The Joy of Illiquidity

The legendary Roger Ibbotson told money managers that there’s hidden gold in low-turnover stocks.

Illiquidity was a prime suspect in the recent financial crisis. So it was curious to hear someone praise the virtue of illiquidity at the annual Morningstar/Ibbotson Conference in Orlando last week.

But when Roger Ibbotson talks, people listen.

The Yale School of Management professor, who founded the research firm of Ibbotson Associates in 1977 (and sold it to Morningstar Inc. in 2006), also has a nine-year-old hedge fund, Zebra Capital. One of its raison d’êtres: to exploit the “illiquidity discount.”

“We short all the exciting stocks,” the lanky, 66-year-old Ibbotson joked as he described Zebra’s preference for stocks with healthy earnings but very low trading volume and low prices.

Illiquidity, either in stocks or in bonds, should be viewed as an investment style distinct from capitalization, value/growth, maturity or credit risk, he said in plugging the Milford, Conn.-based Zebra Capital’s services.

Overlapping with the universe of alternative investments, these low-turnover assets include private real estate, distressed debt, hedged equity, natural resources, commodities, private capital and emerging market equities, Ibbotson said.

“Liquidity seems to have an impact on realized and expected returns across all types of securities and across all locations,” Ibbotson and Yale colleague Zhiwu Chen wrote in a June 2008 paper, “Liquidity as an Investment Style.”

Advertisement “Liquidity is valuable in any security, and the market seems to be willing to pay a high price for it,” they wrote. “Correspondingly, the market accepts a lower return for liquidity. Liquidity seems to be an investment style that is different from size or value. This result seems to hold up in almost any equity market subset and in any location.”

The flipside of the illiquidity discount is the liquidity premium. That is, investors are generally willing to pay more for a stock or bond that, for one reason or another, offers the kind of liquidity reflected in high-volume trading.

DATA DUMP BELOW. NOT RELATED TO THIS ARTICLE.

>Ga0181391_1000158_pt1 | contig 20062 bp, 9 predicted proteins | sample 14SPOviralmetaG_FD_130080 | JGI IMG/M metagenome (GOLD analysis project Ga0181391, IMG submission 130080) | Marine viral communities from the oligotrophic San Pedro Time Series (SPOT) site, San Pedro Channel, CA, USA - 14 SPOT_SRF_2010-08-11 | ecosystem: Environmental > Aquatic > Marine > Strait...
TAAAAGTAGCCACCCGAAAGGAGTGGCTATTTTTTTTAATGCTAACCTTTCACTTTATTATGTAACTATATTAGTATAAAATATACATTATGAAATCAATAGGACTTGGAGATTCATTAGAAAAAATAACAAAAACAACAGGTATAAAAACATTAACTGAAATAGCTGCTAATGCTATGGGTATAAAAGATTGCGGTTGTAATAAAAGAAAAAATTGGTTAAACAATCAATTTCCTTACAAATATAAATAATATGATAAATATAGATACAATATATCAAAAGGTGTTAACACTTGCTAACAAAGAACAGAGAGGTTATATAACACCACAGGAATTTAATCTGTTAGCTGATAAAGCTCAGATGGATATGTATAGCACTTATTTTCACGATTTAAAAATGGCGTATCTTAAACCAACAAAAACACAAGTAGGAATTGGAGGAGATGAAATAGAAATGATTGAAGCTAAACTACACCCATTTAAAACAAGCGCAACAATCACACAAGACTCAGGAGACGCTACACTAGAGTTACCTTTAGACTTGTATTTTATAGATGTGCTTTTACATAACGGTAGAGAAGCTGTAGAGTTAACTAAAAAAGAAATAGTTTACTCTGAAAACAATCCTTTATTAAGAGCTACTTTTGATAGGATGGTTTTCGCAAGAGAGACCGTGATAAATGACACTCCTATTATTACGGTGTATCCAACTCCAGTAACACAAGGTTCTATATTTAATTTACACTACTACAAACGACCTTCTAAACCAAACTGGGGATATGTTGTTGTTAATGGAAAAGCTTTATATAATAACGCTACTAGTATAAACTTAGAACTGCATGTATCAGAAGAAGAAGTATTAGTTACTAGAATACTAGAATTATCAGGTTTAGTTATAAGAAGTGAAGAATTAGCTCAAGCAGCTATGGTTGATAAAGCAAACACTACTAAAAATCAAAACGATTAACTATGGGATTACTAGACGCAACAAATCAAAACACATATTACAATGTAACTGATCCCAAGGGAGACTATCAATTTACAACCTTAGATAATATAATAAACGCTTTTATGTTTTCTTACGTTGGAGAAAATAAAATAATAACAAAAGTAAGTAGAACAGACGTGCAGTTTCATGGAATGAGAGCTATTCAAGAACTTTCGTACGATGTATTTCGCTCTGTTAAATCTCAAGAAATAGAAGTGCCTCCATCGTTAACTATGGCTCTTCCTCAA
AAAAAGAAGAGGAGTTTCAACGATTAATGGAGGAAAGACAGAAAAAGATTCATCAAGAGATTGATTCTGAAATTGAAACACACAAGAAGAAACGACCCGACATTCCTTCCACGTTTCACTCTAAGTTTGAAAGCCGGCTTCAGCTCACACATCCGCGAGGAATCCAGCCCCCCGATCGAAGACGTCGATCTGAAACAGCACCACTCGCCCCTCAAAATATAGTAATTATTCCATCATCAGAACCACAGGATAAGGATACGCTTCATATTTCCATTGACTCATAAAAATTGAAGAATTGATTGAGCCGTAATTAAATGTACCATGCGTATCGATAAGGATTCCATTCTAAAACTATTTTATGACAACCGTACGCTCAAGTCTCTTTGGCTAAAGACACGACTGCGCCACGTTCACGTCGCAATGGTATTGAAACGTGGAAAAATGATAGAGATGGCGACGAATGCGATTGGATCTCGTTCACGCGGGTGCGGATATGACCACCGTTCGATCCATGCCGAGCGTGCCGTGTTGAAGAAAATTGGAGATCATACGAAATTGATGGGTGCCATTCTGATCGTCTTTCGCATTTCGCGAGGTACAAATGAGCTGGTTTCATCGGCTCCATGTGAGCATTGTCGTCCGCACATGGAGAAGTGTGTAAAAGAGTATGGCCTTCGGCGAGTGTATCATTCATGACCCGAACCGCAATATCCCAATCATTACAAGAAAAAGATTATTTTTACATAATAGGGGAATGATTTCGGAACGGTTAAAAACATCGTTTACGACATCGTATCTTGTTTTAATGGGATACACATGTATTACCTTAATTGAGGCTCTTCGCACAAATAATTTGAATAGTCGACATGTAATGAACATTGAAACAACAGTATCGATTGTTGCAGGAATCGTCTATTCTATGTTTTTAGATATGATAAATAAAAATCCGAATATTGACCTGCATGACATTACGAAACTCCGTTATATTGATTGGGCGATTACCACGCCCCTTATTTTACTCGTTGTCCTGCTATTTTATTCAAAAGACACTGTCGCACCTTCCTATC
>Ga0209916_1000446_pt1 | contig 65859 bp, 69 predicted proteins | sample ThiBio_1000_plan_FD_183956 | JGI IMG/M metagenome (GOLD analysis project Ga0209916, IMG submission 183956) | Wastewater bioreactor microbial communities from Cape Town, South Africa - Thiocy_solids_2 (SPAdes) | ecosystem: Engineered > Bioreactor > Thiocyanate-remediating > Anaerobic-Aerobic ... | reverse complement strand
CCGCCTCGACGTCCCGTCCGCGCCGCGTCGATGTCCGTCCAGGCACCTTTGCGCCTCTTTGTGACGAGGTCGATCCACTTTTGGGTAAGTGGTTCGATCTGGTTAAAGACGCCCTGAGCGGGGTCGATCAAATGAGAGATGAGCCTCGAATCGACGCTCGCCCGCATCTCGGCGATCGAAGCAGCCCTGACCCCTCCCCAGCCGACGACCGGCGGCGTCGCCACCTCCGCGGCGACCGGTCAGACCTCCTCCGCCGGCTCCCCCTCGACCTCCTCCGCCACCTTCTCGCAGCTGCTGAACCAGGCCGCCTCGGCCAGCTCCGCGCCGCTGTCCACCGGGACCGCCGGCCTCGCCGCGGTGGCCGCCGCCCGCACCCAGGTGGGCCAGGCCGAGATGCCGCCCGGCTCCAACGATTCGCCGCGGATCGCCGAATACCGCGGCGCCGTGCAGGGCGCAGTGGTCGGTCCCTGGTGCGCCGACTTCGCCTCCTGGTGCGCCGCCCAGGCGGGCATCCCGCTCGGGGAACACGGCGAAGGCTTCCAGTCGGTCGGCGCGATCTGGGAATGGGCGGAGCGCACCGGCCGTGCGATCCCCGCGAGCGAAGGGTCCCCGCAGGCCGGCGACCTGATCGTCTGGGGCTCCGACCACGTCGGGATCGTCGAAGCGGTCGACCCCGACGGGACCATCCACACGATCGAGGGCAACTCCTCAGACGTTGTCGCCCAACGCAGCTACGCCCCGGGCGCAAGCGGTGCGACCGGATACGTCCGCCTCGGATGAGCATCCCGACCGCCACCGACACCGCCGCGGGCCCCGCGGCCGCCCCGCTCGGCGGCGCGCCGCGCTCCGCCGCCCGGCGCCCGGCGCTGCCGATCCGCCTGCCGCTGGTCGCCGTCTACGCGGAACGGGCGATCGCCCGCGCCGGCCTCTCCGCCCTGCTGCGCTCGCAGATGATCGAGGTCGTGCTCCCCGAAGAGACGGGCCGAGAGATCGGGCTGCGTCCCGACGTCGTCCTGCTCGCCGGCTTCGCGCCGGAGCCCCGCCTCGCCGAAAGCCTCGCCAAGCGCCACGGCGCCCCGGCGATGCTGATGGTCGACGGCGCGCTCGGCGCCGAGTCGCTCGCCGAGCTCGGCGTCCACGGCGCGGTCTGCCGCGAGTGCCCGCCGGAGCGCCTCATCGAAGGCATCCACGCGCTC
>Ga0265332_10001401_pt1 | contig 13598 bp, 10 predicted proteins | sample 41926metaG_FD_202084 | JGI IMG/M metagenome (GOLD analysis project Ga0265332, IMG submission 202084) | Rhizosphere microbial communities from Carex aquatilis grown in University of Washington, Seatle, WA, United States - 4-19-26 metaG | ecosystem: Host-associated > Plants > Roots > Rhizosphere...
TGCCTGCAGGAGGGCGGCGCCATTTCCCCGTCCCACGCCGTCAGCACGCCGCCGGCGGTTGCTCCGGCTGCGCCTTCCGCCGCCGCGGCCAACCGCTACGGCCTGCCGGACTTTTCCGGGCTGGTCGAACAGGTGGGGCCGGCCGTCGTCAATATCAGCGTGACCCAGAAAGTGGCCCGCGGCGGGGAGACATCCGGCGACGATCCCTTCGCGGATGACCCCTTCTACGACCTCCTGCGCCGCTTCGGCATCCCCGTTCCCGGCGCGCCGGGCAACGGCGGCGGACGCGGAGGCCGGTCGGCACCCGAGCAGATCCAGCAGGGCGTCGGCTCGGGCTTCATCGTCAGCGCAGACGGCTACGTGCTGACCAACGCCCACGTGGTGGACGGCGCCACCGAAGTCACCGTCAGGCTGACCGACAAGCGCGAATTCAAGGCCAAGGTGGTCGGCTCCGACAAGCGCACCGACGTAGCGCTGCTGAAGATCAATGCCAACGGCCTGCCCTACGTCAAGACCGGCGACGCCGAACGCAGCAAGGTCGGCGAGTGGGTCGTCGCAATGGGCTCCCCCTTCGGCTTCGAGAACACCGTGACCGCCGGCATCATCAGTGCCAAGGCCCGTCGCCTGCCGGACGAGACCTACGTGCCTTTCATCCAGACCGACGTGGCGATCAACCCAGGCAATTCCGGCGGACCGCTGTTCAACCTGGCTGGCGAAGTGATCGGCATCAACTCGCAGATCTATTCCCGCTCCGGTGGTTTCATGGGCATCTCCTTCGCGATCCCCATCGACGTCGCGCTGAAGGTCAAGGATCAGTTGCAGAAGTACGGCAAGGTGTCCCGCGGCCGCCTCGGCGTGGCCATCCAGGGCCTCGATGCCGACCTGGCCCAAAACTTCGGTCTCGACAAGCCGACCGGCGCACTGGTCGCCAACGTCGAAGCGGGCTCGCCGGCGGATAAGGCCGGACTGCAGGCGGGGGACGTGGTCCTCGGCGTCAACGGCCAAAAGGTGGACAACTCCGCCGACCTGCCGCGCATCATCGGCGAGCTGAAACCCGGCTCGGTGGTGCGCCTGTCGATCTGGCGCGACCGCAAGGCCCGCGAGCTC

For any given size or style, the more illiquid the stock, the higher its historical (1972 to 2009) compound annual return, Zebra Capital’s research shows. Even among value stocks and small-cap stocks, the illiquidity discount appears to boost performance by an extra point or two. (See Data Connection on today’s homepage.)

Over those 37 years, for instance, the least liquid of the smallest small-cap stocks outperformed the most liquid, 17.87% to 5.92%. The least liquid of the largest large-cap stocks outperformed the most liquid, 12.29% to 9.46%.

Looking at value vs. growth stocks, the least liquid of the value stocks outperformed the most liquid, 20.63% to 12.33%, and the least liquid growth stocks outperformed the most liquid, 11.36% to 3.32%.

While high liquidity small-cap stocks underperformed high liquidity large cap stocks, 5.52% to 9.46%, high liquidity value stocks outperformed high liquidity growth stocks, 12.33% to 3.32%.

(Data showing whether or not these relationships held true during time periods smaller than 37 years was not immediately available.)

Much of Ibbotson’s talk was aimed at explaining portfolio behavior in the financial crisis. Contrary to conventional wisdom, he said, diversification in stocks and bonds worked during the crash—it just didn’t work as well as people expected it to. But a mix of stocks and bonds offered significant portfolio protections, as expected. “Stocks and bonds are great diversifiers,” he said.

Diversification within asset classes doesn’t work as well as most people assume, Ibbotson said. Many investors still misinterpret the famous 1986 Gary Brinson study on variations in pension fund returns to mean that differences in asset allocation account for 90% of portfolio returns.

In reality, systematic risk (also known as market risk, aggregate risk or un-diversifiable risk) accounts for as much as 70% of a portfolio’s returns, he said. Asset allocation, as commonly understood, accounts for only about 16% of returns.

“People don’t understand that diversification doesn’t take away the 70% caused by the market,” Ibbotson said. “That’s why they’re asking, ‘Why didn’t diversification work in 2008?’”

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